Lean machines: Data centre consolidation done right

Dump the junk and shape up, soldier


You've already got connectivity to the data centre into which you're consolidating, but you need to have a quick look at a couple of aspects. First, confirm that you have enough bandwidth between the users and the data centre – if you're putting more apps in one place, you'll be hiking the load on the links. Second, verify the redundancy that you'll have in your network links, as you'll be decommissioning some of your connections and that might have implications on diversity of connections. When I've closed data centres or offices in the past, I've sometimes swung a WAN circuit or internet link from the closing site to the consolidated site in order to preserve diversity.


Continuing this logic, make sure that you consider the routing changes you'll need in the network. If, as is likely, you'll be moving an IP range from one site to another, you'll need to consider the routing across your network. My personal preference in a WAN is to use static routes between sites (they don't change much, and I've seen people break their worlds by using dynamic routing and firing up a device that starts throwing routing updates around) and so it's a simple case of updating the various routers on the network at move time.

Firewall rules

Clean up your firewalls and any other devices that know about the location that's being decommissioned. I've often been infuriated when I've inherited a network and have been puzzling over what some of the rules mean, only to be told: “Oh, they're for the old office in <wherever>, we closed that years ago.” Your auditors will like you if you clean up the old rules too.

Disposal of the kit

You're highly likely to be disposing of equipment, so consider how you're going to do it. If you're dumping equipment then arrange for the disks to be securely destroyed, but if some equipment has a resale value then take advantage of this to get a bit of a budgetary boost. Even if the kit is very old you'd be surprised that people want it: I had two potential buyers for a seven-year-old phone system I was binning, for example, because it was out of production and they both wanted it for spares.

Backups and archives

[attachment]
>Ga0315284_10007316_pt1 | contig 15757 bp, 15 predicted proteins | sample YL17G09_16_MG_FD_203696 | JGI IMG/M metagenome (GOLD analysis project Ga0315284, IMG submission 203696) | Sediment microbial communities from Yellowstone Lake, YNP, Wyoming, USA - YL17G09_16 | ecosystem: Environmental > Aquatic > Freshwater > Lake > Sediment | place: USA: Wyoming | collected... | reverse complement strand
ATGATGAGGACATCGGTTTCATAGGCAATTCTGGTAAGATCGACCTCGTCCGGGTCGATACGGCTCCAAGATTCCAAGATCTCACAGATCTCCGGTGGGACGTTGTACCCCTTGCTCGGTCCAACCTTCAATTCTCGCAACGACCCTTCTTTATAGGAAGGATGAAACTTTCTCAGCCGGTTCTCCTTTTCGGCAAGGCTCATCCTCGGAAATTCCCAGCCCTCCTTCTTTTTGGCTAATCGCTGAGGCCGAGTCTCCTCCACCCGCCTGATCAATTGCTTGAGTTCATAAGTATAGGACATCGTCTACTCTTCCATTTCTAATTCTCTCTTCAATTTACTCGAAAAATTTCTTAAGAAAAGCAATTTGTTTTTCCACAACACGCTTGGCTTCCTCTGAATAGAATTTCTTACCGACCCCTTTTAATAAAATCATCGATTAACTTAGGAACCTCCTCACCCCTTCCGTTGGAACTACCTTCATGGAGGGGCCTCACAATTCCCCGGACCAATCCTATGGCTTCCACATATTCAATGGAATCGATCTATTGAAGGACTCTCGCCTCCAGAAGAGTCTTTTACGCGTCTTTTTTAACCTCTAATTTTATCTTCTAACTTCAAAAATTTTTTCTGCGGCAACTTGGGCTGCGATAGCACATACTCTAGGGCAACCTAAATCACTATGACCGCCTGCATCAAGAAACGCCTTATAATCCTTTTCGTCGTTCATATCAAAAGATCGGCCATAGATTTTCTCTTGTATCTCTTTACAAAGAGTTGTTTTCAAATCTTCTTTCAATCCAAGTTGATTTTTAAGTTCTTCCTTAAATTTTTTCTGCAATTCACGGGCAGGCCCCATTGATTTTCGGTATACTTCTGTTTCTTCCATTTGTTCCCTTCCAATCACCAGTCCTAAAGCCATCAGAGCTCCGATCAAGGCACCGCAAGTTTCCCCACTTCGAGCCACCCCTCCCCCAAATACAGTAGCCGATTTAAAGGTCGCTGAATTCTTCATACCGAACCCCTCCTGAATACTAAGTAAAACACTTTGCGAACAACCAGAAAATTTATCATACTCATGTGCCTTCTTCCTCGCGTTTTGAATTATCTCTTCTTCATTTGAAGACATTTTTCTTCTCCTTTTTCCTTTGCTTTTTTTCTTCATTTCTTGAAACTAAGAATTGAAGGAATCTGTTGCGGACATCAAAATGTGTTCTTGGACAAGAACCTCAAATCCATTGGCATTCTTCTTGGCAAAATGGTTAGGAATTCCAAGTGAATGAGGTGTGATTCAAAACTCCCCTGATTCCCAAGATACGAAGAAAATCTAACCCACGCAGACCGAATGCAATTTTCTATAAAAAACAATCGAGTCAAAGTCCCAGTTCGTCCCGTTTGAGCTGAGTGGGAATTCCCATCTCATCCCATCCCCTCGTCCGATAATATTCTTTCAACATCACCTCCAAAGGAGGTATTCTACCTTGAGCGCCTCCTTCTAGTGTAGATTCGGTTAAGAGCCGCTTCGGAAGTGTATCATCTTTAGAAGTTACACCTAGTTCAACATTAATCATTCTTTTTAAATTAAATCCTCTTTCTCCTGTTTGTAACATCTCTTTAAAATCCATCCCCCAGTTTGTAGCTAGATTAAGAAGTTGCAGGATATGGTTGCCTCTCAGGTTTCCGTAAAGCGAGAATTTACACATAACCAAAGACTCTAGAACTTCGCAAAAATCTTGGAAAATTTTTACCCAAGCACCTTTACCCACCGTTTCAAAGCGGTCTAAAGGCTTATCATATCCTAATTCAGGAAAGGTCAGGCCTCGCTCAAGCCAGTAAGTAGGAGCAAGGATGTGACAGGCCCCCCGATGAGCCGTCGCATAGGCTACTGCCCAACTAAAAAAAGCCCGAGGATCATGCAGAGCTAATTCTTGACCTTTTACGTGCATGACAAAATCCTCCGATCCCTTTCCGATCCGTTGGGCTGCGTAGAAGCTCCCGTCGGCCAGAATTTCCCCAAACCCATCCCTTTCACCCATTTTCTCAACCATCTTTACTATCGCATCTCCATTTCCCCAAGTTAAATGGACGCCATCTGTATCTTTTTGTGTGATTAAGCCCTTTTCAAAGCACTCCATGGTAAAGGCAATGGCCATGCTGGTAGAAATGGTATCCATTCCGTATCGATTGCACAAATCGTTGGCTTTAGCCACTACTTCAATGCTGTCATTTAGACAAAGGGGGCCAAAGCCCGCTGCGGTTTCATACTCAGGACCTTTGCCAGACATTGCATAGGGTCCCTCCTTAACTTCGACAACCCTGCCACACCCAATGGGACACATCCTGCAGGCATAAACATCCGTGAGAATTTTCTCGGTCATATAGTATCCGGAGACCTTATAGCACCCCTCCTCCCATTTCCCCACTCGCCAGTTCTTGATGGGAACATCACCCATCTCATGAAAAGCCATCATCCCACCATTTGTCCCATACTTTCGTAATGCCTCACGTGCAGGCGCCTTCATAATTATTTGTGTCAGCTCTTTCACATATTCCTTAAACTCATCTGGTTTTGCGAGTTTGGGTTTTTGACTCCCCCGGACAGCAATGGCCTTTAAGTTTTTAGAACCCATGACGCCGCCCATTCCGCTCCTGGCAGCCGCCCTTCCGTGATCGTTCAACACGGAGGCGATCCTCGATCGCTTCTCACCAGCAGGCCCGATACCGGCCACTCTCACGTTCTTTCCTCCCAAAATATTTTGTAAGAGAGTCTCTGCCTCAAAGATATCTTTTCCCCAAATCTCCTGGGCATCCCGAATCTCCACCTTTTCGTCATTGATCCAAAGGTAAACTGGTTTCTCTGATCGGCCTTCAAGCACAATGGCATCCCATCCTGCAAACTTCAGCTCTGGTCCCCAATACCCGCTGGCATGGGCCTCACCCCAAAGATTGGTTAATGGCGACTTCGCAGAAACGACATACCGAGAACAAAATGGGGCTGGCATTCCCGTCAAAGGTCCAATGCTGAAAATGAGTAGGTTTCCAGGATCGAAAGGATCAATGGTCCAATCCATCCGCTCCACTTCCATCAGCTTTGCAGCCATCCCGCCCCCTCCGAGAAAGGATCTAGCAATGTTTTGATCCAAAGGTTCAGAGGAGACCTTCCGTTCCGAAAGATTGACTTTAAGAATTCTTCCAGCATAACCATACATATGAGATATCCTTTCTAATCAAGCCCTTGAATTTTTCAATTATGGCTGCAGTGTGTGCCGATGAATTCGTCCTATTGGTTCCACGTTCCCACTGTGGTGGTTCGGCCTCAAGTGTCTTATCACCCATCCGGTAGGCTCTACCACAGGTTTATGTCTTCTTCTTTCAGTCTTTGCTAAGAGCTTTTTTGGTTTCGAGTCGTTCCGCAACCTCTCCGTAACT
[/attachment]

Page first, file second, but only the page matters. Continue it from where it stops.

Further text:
Many of us have age-old backups of our systems that we keep either for legal/tax reasons or because the data retains potential value, and we live with problems such as having to hang onto legacy tape drives in order to read obsolete tape formats. If you've decommissioned a site and evolved the configuration (IP addresses and the like) to fit the new location this precludes you from easily restoring from a backup when something goes wrong. So be mindful of how you might, say, achieve a bare-metal restore from a tape that contains an image of a server that no longer exists with IP addresses that are no longer valid.

Asset register and diagrams

Finally, record the fact that you've consolidated your data centres. Archive the old network diagrams, store the documents that show the mapping of old servers to new, and where you've relocated equipment ensure you update the diagrams and the asset register appropriately. Knowing where stuff is is essential, and because you seldom actually relocate or decommission something in a data centre it's easy to forget to log the change when the time comes.

I've generally found the consolidation exercise very straightforward, for both data centres and offices. It's always a whole lot easier reducing the amount of kit and closing sites than adding kit and locations, and the complexity level of consolidation is significantly lower than that with expansion. The focus actually moves to the task of planning and executing the logistical side of the exercise; plan carefully and make sure you run all the way through to the disposal phase and you'll also find it straightforward. ®

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